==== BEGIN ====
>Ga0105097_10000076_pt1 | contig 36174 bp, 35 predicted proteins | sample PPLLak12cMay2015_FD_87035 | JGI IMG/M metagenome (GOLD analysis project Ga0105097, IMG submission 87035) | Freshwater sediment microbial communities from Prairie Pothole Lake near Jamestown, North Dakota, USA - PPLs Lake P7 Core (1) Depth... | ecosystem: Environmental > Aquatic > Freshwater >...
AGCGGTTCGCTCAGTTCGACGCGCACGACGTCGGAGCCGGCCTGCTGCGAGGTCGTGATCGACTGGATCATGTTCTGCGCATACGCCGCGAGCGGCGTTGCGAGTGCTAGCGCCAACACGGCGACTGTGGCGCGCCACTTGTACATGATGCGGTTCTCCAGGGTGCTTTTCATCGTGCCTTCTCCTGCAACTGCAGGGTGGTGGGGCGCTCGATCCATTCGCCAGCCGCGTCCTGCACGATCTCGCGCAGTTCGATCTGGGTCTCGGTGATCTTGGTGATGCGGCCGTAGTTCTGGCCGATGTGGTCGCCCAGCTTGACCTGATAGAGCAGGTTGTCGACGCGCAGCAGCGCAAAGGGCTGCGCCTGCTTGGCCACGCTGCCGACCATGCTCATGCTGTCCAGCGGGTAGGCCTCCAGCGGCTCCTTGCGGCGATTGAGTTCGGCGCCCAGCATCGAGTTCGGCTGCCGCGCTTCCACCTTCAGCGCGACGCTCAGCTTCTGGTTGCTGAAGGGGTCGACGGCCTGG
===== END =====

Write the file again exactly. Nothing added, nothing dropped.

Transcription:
>Ga0105097_10000076_pt1 | contig 36174 bp, 35 predicted proteins | sample PPLLak12cMay2015_FD_87035 | JGI IMG/M metagenome (GOLD analysis project Ga0105097, IMG submission 87035) | Freshwater sediment microbial communities from Prairie Pothole Lake near Jamestown, North Dakota, USA - PPLs Lake P7 Core (1) Depth... | ecosystem: Environmental > Aquatic > Freshwater >...
AGCGGTTCGCTCAGTTCGACGCGCACGACGTCGGAGCCGGCCTGCTGCGAGGTCGTGATCGACTGGATCATGTTCTGCGCATACGCCGCGAGCGGCGTTGCGAGTGCTAGCGCCAACACGGCGACTGTGGCGCGCCACTTGTACATGATGCGGTTCTCCAGGGTGCTTTTCATCGTGCCTTCTCCTGCAACTGCAGGGTGGTGGGGCGCTCGATCCATTCGCCAGCCGCGTCCTGCACGATCTCGCGCAGTTCGATCTGGGTCTCGGTGATCTTGGTGATGCGGCCGTAGTTCTGGCCGATGTGGTCGCCCAGCTTGACCTGATAGAGCAGGTTGTCGACGCGCAGCAGCGCAAAGGGCTGCGCCTGCTTGGCCACGCTGCCGACCATGCTCATGCTGTCCAGCGGGTAGGCCTCCAGCGGCTCCTTGCGGCGATTGAGTTCGGCGCCCAGCATCGAGTTCGGCTGCCGCGCTTCCACCTTCAGCGCGACGCTCAGCTTCTGGTTGCTGAAGGGGTCGACGGCCTGG